A spate of car bombs in Shiite areas of Iraq, including two blasts minutes apart at a popular bird market, killed at least 16 people on Friday, the latest in a spike in violence amid a political crisis.
The attacks, which left more than 40 wounded, primarily targeted marketplaces that are often crowded on Fridays, the weekly holiday in Iraq, and took the death toll from a week of violence to almost 90.
Twin explosions that struck at a bird market in Baghdad's predominantly Shiite neighbourhood of Kadhimiyah, site of the shrine of a revered figure in Shiite Islam, killed at least 11 people and wounded 30 others, security and medical officials said.
The two car bombs were set off just after 9:00 am in the market, which is typically packed with people on a Friday.
And in the predominantly-Shiite Iraqi province of Babil, two car bombs in the town of Shomali, south of Baghdad, killed five people and wounded 11 others, according to security and medical officials.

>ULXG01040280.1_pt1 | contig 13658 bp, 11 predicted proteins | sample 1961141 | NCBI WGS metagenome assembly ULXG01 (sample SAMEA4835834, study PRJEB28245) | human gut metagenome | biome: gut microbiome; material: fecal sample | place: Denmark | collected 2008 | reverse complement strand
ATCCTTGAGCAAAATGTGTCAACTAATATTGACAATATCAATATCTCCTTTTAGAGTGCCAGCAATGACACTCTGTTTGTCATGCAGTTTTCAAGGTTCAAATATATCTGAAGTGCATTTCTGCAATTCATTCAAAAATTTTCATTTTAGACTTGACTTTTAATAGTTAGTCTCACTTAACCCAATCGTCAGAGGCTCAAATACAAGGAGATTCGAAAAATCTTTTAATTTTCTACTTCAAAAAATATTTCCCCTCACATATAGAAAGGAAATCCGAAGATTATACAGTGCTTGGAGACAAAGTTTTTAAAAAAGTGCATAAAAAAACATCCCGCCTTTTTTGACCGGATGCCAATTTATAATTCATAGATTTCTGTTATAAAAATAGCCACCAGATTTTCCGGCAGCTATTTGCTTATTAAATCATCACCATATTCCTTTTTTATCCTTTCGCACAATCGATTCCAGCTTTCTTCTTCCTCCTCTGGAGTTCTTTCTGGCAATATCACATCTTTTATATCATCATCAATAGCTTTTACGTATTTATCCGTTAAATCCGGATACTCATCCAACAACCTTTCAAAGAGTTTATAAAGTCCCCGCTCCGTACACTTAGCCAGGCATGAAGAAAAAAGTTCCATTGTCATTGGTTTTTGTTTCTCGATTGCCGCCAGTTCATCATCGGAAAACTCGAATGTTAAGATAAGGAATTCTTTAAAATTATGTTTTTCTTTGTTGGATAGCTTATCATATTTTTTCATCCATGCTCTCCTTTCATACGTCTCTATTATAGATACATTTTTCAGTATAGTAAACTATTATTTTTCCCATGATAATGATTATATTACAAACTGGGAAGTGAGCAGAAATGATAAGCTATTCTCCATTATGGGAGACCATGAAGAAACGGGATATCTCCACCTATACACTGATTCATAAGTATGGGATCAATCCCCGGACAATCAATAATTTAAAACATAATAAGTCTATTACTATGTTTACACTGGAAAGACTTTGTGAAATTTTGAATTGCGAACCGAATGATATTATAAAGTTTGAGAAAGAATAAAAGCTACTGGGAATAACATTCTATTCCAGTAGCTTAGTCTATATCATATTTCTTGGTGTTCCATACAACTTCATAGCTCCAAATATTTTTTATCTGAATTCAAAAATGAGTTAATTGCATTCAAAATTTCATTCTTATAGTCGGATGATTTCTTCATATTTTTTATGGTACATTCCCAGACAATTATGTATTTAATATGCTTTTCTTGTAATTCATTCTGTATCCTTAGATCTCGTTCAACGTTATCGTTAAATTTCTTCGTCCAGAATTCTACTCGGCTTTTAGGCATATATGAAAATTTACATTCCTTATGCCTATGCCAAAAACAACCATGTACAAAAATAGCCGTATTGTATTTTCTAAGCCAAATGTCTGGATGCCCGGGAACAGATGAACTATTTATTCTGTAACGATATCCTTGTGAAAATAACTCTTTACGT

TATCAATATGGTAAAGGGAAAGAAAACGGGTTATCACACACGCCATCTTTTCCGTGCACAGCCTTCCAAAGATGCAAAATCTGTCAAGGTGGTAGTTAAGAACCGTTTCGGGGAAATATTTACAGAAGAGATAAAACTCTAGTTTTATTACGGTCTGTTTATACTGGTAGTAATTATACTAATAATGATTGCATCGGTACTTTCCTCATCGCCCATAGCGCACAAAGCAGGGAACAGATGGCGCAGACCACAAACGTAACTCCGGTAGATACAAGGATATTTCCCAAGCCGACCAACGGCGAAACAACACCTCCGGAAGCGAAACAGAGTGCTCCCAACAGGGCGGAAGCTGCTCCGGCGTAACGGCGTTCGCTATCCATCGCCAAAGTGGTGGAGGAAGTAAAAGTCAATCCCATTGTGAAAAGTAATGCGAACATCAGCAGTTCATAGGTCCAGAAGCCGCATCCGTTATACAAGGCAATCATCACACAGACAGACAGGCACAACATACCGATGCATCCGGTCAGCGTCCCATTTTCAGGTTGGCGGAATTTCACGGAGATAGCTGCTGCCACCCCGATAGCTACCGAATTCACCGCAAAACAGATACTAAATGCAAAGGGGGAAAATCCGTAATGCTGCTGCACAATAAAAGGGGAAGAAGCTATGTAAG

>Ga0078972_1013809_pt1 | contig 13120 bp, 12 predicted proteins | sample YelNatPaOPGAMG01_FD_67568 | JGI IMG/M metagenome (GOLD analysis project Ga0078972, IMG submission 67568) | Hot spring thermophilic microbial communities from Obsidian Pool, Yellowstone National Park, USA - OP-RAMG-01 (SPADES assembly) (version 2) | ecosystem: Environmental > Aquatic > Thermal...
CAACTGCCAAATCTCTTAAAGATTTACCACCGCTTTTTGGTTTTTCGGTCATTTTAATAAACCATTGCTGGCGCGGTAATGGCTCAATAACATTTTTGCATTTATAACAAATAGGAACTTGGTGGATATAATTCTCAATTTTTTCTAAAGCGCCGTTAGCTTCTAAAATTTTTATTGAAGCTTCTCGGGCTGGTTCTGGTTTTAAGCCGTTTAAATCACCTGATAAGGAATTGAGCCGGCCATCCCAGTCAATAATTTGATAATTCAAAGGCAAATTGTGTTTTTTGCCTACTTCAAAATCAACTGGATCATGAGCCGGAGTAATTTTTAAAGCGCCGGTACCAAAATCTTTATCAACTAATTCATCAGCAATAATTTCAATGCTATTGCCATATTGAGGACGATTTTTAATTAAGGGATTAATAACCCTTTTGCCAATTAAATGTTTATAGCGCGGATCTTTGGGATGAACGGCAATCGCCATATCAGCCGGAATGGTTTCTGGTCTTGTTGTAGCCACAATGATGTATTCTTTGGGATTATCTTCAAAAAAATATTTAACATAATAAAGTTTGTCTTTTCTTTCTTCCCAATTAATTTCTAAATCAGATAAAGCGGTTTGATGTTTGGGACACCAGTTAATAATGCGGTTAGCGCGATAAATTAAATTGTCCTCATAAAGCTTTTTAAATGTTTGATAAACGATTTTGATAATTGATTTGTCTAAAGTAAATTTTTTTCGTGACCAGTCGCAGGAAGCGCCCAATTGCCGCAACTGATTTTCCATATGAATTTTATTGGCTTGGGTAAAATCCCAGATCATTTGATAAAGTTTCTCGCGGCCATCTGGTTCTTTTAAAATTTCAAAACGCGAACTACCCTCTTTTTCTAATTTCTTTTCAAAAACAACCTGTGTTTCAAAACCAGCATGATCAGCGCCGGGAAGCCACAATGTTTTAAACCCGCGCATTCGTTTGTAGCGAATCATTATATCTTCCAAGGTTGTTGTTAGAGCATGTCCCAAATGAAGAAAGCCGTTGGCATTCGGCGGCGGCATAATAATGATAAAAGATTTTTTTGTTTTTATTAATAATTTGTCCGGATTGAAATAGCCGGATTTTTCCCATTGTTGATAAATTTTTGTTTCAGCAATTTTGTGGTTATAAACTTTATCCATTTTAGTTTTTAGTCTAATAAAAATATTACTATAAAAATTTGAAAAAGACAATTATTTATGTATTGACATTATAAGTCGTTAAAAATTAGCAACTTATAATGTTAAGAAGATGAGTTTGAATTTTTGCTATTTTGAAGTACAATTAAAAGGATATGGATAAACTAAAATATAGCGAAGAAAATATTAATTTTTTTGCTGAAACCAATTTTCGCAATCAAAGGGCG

The first explosion went off on the town's outskirts, while the second was detonated in a market.
Sunni militants, including Al-Qaeda's front group in Iraq, often target Shiite neighbourhoods with deadly attacks in a bid to push the country back to the sectarian bloodshed that blighted it from 2005 to 2008.
The violence is the latest in a spike in unrest in Iraq, which has been struck by waves of car bombs and suicide attacks in recent weeks amid a political crisis and weeks of rallies in Sunni-majority areas calling for the ouster of Shiite prime minister Nuri al-Maliki.
A total of 89 people have been killed in violence nationwide in the past week, and January was the deadliest month in Iraq since September according to an AFP tally.
Among the attacks since Saturday was a string of three suicide bombings in as many days.